Drag shows and politics mix: Nightclub speaks up on performance criticisms

February 6, 2020 - 11:56 AM
Drag queens at Nectar
Drag queens performing at the Nectar Nightclub in Taguig City on Jan. 29, 2020. (Nectar Nightclub via Facebook)

A popular night hangout for members of the LGBTQ+ community at Bonifacio Global City released a statement following online criticisms against its recent drag performances.

Nectar Nightclub said that everyone is “safe and protected” to express their “personal creativity and identity” in the confines of the club. It was in response to observations alleging that its drag performers are dabbling in “partisan politics.”

“Nectar Nightclub would like to thank every brave soul that walks through our doors, knowing you are all safe and protected to express your personal creativity and identity,” the club said in a Facebook post.

“As long as you don’t harm anyone, your voice, opinion, beliefs, art, identity will be fought for by us. That is our promise to you all,” it added.

Posted by Nectar Nightclub on Tuesday, February 4, 2020


A Facebook user called out the performances, arguing that they are an unwise move for the club in terms of business.

“I heard that the gay club in BGC had allowed entertainers to dabble in PARTISAN politics in their show on one or two occasions last week. Ooohh no, why did you allow that. Business intersecting with PARTISAN politics is bad. That’s a no brainer,” RV Torres said.

“Why do you think people go to the club almost every day? Uggh People PAY in order to get in and have FUN, and really don’t care about your PARTISAN politics. They don’t pay for that. Political (PARTISAN) entertainment makes people anxious because there is a pressure to conform,” he added.

Others, including a Facebook user who identified herself as one of the club’s “political queens,” did not agree with the critic.

“I am one of the political queens in Nectar and I will just clarify that none of us were paid to do such acts… Artists exist to express the facets of what is really happening,” Ian Jaurigue said.

“And drag exists to bravely break whatever is problematic—whether it’s gender, class or even politics. My drag is meant to break social boundaries and I personally won’t be tired to continuously break it,” she added.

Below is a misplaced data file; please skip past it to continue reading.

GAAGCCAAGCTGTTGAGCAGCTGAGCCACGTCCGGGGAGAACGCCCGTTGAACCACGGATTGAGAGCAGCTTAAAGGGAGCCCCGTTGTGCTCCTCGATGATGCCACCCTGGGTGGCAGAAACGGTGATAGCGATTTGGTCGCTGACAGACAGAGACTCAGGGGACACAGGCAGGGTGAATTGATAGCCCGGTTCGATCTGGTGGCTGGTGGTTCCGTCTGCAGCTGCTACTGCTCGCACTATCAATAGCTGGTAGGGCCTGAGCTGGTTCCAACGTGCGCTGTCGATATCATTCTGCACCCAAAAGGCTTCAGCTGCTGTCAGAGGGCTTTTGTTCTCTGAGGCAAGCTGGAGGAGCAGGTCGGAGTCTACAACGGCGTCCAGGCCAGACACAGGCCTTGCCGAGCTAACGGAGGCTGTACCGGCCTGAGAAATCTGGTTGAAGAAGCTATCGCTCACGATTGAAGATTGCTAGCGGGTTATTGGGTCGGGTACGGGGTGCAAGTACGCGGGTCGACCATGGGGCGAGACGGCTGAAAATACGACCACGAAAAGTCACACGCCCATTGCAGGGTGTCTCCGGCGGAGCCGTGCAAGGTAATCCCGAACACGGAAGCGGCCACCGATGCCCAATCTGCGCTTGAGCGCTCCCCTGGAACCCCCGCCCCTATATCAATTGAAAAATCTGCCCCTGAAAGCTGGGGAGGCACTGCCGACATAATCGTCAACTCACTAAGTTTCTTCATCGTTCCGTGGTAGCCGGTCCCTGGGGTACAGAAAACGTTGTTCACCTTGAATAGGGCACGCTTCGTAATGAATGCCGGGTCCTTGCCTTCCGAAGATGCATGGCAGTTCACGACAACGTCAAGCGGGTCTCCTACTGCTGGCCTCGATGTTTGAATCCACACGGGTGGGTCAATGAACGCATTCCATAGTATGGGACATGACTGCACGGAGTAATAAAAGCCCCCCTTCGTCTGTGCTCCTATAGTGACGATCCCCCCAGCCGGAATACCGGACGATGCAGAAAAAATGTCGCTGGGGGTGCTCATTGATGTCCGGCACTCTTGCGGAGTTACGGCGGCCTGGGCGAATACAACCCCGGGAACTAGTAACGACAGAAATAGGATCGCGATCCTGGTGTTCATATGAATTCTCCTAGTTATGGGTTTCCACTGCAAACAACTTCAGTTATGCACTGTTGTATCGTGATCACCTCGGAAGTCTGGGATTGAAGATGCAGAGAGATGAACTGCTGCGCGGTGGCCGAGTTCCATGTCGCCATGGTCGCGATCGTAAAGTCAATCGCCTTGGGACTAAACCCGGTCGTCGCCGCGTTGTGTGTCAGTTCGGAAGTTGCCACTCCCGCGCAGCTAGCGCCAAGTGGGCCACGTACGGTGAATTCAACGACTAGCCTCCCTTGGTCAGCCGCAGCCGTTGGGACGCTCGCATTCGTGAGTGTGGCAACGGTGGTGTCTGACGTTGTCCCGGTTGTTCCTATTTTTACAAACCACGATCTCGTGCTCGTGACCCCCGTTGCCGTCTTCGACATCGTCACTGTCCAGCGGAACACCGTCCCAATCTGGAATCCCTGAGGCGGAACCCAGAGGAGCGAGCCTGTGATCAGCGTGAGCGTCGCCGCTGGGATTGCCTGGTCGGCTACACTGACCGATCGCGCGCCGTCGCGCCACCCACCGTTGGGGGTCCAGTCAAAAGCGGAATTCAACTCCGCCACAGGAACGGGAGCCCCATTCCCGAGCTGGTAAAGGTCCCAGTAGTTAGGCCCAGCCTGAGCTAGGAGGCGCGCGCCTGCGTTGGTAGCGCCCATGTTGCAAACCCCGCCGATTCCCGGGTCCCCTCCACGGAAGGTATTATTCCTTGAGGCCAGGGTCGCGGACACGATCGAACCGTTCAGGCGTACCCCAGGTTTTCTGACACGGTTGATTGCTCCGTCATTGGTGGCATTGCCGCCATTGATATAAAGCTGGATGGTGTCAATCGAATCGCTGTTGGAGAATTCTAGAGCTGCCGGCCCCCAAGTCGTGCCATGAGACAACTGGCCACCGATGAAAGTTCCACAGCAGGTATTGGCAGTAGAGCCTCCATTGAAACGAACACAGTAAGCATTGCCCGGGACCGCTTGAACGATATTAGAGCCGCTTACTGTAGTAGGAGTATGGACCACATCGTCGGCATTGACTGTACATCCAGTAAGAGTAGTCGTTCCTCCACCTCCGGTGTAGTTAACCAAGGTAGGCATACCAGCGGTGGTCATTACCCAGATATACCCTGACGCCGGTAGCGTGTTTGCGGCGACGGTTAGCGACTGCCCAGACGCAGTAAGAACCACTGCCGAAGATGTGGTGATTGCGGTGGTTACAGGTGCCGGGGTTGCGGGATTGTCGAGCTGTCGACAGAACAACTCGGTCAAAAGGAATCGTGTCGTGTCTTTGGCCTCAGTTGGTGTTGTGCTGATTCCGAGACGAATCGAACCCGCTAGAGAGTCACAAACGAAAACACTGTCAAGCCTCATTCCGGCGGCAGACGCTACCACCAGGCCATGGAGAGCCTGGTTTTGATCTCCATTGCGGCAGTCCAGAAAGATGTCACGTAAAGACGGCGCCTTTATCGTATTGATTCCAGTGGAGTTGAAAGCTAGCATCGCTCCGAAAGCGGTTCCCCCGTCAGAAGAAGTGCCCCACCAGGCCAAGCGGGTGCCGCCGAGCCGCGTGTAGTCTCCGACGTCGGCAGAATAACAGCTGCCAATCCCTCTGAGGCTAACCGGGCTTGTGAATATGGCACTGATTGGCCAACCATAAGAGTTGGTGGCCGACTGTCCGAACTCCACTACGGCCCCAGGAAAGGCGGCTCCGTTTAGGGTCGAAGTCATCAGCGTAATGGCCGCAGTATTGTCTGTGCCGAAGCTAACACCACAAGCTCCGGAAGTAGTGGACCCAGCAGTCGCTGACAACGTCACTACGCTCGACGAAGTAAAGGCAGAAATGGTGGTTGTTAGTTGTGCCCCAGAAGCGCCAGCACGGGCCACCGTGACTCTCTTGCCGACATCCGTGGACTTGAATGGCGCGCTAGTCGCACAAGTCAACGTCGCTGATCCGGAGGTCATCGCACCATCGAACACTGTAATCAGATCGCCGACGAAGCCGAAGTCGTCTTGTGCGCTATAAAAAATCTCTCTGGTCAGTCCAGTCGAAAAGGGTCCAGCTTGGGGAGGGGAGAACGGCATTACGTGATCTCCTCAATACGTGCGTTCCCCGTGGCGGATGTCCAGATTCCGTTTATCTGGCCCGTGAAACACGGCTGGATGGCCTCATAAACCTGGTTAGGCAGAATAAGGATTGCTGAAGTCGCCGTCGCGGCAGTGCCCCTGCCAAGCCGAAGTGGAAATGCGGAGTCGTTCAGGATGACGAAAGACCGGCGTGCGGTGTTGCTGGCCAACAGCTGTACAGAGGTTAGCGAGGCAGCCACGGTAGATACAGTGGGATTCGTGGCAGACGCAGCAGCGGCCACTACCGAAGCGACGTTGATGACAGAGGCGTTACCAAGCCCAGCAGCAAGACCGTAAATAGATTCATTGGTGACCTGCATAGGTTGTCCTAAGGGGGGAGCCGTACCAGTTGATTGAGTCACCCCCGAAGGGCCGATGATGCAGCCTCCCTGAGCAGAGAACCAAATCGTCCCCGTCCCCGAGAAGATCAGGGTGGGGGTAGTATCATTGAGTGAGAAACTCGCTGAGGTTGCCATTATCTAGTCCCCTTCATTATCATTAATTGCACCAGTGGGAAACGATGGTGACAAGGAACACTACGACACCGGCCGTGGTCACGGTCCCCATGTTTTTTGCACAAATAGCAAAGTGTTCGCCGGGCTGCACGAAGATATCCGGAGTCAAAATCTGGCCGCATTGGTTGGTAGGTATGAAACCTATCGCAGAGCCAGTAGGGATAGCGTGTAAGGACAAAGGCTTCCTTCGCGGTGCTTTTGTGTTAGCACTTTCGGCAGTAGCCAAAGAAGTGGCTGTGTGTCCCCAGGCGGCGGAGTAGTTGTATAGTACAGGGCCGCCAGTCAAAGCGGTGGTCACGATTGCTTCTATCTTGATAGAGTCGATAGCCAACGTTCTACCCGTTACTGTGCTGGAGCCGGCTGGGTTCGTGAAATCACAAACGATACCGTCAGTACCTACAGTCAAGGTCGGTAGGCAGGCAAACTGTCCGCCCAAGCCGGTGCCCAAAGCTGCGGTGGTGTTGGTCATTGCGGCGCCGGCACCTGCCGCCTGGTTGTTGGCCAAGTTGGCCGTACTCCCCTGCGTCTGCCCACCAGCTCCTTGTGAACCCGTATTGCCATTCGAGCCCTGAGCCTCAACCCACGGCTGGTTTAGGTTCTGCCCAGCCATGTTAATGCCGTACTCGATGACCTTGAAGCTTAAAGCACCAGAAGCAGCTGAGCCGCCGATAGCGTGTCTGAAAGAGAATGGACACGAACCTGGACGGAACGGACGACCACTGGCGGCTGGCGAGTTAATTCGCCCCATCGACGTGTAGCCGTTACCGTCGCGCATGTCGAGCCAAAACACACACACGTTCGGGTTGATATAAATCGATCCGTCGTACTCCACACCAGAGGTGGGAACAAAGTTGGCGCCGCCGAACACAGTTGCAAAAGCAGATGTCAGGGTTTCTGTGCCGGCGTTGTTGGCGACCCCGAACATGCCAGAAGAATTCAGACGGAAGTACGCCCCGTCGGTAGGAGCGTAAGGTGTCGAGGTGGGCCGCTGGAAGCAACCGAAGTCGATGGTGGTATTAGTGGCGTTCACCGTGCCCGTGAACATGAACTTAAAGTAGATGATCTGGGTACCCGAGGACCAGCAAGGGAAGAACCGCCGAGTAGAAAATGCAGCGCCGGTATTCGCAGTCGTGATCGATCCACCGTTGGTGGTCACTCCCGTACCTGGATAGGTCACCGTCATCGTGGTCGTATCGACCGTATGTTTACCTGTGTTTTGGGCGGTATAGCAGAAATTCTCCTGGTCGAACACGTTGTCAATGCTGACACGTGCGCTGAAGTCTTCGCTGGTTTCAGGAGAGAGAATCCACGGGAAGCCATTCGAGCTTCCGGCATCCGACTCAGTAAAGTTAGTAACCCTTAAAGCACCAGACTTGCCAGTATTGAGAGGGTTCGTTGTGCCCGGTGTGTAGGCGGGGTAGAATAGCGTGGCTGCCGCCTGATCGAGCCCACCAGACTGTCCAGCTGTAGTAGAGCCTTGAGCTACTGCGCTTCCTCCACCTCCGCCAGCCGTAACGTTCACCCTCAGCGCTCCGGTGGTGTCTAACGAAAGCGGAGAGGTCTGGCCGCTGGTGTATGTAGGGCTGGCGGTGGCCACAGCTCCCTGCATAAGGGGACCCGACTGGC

I am one of the political queens in Nectar and I will just clarify that none of us were paid to do such acts.I…

Posted by Ian Jaurigue on Monday, February 3, 2020


Another Facebook user argued that drag shows are, by nature political, as they aim to challenge “gender and societal norms even when the performance is just ‘fun.'”

“The very fact that a man is in a dress, when homosexuality is still illegal in 70 countries, when LGBTQ+s are still murdered for living our SOGIEs, IS POLITICAL,” Paulo Castro wrote.

He added that Filipinos are not supposed to be boxed into two political beliefs only—the “dilawans” and the “DDS”—and said they are not “paid” to express such opinions or support.

“Kung ang tingin mo sa drag queens ay entertainment lang, PWES IBAHIN MO KAMI. We see and treat not just our drag performers, but each other like family. We have minds, hearts and POLITICAL views of our own. And we allow each other to express them. AND. THAT. IS. BEAUTIFUL,” Castro said.

Drag as political expressions

Drag is a performance art that combines fashion and gender transformation through theatrics, music and dance.

According to social publishing platform Vocal Media, it “has been used as a form of protest for decades,” particularly by late American drag queen and activist Marsha Johnson who had a prominent role in the Stonewall Riots.

The Stonewall Riots is considered the catalyst for the gay rights movement in the United States and around the world.

A Louisiana newspaper called drag performance an “activism” in itself.

“Drag continues to shock the establishment, empower the marginalized, and challenge the norm. It’s transgressive and provocative, symbolic and subversive. In the fight for universal LGBT liberation, the role of drag queens and their art shouldn’t be underestimated,” The Advocate said.

Well-known American drag queen RuPaul Charles similarly believes that drag shows are inherently political since it “has a position on identity” of an individual.

“It doesn’t have a political agenda in terms of policies in Washington. But it has a position on identity, which is really the most political you can get. It has politics at its core, because it deals with: how do you see yourself on this planet? That’s highly political, ” he said to The Guardian.